/Gunn scales back his income tax elimination proposal

Gunn scales back his income tax elimination proposal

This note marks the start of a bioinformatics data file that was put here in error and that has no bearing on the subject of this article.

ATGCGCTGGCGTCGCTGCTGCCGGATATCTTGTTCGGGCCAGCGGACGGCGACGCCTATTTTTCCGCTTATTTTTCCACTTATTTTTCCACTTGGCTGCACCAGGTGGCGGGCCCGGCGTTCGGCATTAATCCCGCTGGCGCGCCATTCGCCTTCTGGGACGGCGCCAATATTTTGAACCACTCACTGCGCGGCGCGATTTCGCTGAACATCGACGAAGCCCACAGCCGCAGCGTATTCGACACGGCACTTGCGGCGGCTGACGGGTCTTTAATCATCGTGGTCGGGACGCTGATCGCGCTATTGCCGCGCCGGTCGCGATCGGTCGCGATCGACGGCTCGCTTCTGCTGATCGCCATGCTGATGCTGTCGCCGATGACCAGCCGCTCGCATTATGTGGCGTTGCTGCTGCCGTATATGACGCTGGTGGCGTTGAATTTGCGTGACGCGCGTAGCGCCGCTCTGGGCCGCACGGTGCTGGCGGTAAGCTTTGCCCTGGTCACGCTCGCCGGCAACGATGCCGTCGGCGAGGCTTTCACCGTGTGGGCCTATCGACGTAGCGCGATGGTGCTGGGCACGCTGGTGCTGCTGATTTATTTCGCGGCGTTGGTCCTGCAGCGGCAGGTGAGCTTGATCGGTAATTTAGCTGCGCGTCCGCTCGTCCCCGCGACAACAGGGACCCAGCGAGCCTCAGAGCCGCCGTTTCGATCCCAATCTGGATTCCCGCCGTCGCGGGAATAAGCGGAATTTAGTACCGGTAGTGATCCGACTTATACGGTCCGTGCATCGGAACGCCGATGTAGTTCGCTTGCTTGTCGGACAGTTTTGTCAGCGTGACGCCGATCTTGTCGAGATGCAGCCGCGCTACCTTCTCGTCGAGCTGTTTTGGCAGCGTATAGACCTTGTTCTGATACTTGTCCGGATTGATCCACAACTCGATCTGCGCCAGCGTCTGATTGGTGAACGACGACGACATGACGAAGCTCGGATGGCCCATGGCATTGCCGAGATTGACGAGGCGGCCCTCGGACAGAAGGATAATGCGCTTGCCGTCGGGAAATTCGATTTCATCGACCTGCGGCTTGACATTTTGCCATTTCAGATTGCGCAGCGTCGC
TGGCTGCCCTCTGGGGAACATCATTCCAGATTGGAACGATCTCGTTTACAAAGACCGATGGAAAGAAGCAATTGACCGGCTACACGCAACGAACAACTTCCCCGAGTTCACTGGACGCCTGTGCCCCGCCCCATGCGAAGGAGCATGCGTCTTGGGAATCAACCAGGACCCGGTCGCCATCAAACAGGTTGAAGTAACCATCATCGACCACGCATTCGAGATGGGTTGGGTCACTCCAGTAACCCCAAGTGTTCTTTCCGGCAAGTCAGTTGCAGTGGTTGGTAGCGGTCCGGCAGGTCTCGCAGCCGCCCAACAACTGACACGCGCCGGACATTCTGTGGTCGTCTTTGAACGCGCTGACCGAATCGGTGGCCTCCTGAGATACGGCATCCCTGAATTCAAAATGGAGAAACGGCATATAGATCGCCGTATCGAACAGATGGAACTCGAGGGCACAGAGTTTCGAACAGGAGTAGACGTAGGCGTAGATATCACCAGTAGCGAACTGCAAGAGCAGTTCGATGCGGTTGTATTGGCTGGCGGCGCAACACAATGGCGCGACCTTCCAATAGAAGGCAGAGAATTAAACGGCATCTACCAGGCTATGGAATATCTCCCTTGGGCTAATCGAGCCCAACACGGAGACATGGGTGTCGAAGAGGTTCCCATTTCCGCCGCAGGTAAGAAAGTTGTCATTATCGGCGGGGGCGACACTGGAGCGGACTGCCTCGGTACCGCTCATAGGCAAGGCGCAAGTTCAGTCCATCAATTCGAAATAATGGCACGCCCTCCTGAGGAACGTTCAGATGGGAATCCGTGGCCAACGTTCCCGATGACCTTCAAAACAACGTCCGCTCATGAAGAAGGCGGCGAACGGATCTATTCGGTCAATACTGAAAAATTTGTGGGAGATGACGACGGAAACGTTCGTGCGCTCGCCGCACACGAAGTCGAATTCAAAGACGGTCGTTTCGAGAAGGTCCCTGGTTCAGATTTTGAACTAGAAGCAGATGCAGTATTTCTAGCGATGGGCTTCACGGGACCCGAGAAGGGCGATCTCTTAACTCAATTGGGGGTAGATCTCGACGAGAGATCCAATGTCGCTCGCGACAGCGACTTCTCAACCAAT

Gunn stated that the House will not stop federal pandemic stimulant money from being spent or set a budget for next fiscal year. He made it clear that the House could not stop spending more than $2B in surplus state funds and other measures due to the tax debate. READ MORE: States, cities, and counties call for federal stimulus spending to be approved amid tax cut standoff. He reiterated his desire to see Mississippi’s personal income tax abolished — not cut — even though it may take many years. Gunn stated that at least four proposals or plans have been submitted to the Senate. “… There is extra revenue. What does the Senate do if we don’t give it back to the taxpayers? Spend it,” Lt. Governor. Lt. Gov. Hosemann stated that the Senate has a conservative plan that “includes tax cuts and taking care of core services–not gutting” but he said that he isn’t opposed to eliminating income tax one day, but that that can be dealt with over time. The House’s latest proposal was to reduce the state personal income tax, which generates approximately $1.8 billion or one-third state general fund revenue. This would be done by $100 million per year until it is eliminated. The new proposal includes a six-year “repealer,” which means that lawmakers will have to review the plan and reinstate it within six years. Gunn also noted that the Legislature could suspend the tax cuts at will if the budget falls apart. Under the new proposal, elimination would take 18 years. A $100 million per year cut in income tax would translate into $100 for a Mississippian earning about $40,000 per year, or $200 for a couple earning $80,000. Gunn stated that this ($100 million per year) would amount to 1.5% of our budget or about a penny and a half on the dollar we would give back to the taxpayer. “… Right now we have $1.5 billion in surplus revenue and are on track to have $2.5 billion. We believe that we have sufficient revenue to provide some relief for the taxpayers and will do so before spending these extra dollars. Gunn stated that “we have addressed every Senate objection.” “… One objection remains: “Do you spend the money, or give it back the taxpayers?” Republican Gunn, the House leadership, has been pushing for the elimination of personal income taxes for over two years, but have been stopped by Republican Hosemann, his Senate leadership. Hosemann claims that the current surplus in the budget is due to billions of dollars being dumped into state economies and is likely temporary. He stated that it is not wise to eliminate a third the state’s revenue in uncertain economic times. Senate leaders said there should be many opportunities to reduce or eliminate taxes down the road, depending on the state of the economy. Hosemann and Senator have nevertheless proposed the biggest tax cuts in state history. They also propose a one-time rebate to taxpayers for this year, ranging from $100 up to $1,000, depending on income. House leaders call the Senate tax cuts a “half measure” and claim that Mississippi would be more attractive to businesses and individuals if they eliminated the personal income tax. Hosemann and Senate leaders argue that improving infrastructure and education in the most economically disadvantaged state in the country would be more beneficial to industry and people. Gunn’s House tax reduction proposal has gone through many iterations over the past year. It began as a tax swap. The plan would eliminate the personal income tax and raise the retail sales tax by 2.5 cents per dollar. It contained “growth triggers”, which would have eliminated personal income tax and increased state revenue over the years. Gunn faced opposition from business interests and has since retreated, then recently eliminated sales tax increases. Gunn also has retreated from cuts to car tags fees and reducing grocery sales tax, even though the Senate still proposes lowering the grocery tax from 7% to 5.5%. Despite the Senate’s recent tax cuts, it remained firm against the elimination of the income tax. Hosemann recently proposed that the state’s top tax bracket, at 5%, be reduced to 4.6% for four years and then eliminate the lower tax bracket, at 4%, over the four-year period. In the original proposal, the Senate only proposed the elimination of the 4% bracket. When fully implemented, the new eight-year Senate tax reduction plan would cost $439 million per year. Hosemann and Senator are also proposing to suspend Mississippi’s 18.4-cent-a-gallon gasoline taxes for six months. They will use about $215 million of tax dollars to reimburse Mississippi Department of Transportation. This gas tax is used to fund roads, bridges, and matching federal dollars. With gas prices so high, House leaders stated that Mississippians wouldn’t notice the change. On Wednesday, Mississippi county and city leaders welcomed Gunn’s promise that the House wouldn’t block federal American Rescue Plan Act money from being spent on tax cuts. ARPA funds are being distributed to Mississippi counties and cities in a total of $900 million. The state has received $1.8 billion. Both the Senate and House made proposals to the state for matching local infrastructure spending. This would allow for more significant upgrades. Many counties and cities have deteriorated water, sewerage and roads. ARPA funds provide what Hosemann called a “transformational and generational” opportunity. READ MORE: States, cities and counties call on lawmakers to approve federal stimulus funding amid tax cut standoff Hosemann had denounced Gunn’s threat to halt ARPA spending in favor of tax elimination. Leaders of 299 cities and 82 Mississippi counties called on lawmakers this week to approve the spending in order to give local governments time to invest in major infrastructure projects. Shari Veazey of the Mississippi Municipal League, which represents city governments, called Gunn’s announcement Wednesday “progress.” Veazey stated that she was very supportive of ARPA funds being used. That sounds like progress. There are cities that have shovel-ready projects. But, it takes time to plan and engineer a project, then bid them out and finally the actual construction. These things can move at a snail’s pace — there are supply chain issues and other issues now — and delaying ARPA spending could lead to losing the money, if either the federal deadlines for spending were missed or Congress decides to take back the unspent money. Hosemann reacted to Gunn’s threats and a halt to other spending, legislation or tax debate. Hosemann stated, “None were elected to stop the government from moving forward.” We will not behave in this manner in the Mississippi Senate. We will continue to work, and we will call for public conferences committees on the budget or other general bills.”